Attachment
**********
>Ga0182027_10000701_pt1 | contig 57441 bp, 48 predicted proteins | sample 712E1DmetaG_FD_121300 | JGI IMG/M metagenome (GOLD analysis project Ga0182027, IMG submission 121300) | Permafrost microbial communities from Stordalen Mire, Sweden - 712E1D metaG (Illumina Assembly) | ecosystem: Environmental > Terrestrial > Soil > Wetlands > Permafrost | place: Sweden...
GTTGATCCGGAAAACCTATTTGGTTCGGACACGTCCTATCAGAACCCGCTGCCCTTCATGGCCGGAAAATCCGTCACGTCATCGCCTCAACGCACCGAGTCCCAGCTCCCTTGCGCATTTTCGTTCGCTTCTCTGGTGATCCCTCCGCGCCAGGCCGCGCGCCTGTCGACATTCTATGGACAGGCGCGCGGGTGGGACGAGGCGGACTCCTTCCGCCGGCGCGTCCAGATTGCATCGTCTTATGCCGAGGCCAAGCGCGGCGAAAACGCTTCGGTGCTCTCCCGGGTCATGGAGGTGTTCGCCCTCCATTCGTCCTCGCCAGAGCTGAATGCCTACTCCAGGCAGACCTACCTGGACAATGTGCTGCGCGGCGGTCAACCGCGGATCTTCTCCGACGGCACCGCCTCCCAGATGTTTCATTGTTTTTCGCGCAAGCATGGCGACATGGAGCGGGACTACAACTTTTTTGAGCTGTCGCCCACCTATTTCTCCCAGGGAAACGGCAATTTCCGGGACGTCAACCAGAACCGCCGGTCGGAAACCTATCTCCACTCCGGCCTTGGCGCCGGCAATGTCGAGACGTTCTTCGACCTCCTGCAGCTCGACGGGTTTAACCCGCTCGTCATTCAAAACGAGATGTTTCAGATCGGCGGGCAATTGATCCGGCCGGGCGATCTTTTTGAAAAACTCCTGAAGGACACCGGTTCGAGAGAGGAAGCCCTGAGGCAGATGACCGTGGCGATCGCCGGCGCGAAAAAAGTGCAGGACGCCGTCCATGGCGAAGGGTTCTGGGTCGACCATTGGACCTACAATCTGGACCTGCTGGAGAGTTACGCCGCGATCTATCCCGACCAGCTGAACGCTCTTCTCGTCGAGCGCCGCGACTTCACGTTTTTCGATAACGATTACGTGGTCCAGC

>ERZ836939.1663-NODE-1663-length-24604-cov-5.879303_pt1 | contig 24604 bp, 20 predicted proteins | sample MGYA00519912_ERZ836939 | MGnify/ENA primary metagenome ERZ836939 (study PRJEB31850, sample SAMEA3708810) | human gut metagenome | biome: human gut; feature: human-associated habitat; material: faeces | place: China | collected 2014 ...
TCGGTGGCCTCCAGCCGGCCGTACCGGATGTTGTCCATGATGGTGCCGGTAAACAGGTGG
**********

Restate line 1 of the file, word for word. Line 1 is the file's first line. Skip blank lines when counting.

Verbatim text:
>Ga0182027_10000701_pt1 | contig 57441 bp, 48 predicted proteins | sample 712E1DmetaG_FD_121300 | JGI IMG/M metagenome (GOLD analysis project Ga0182027, IMG submission 121300) | Permafrost microbial communities from Stordalen Mire, Sweden - 712E1D metaG (Illumina Assembly) | ecosystem: Environmental > Terrestrial > Soil > Wetlands > Permafrost | place: Sweden...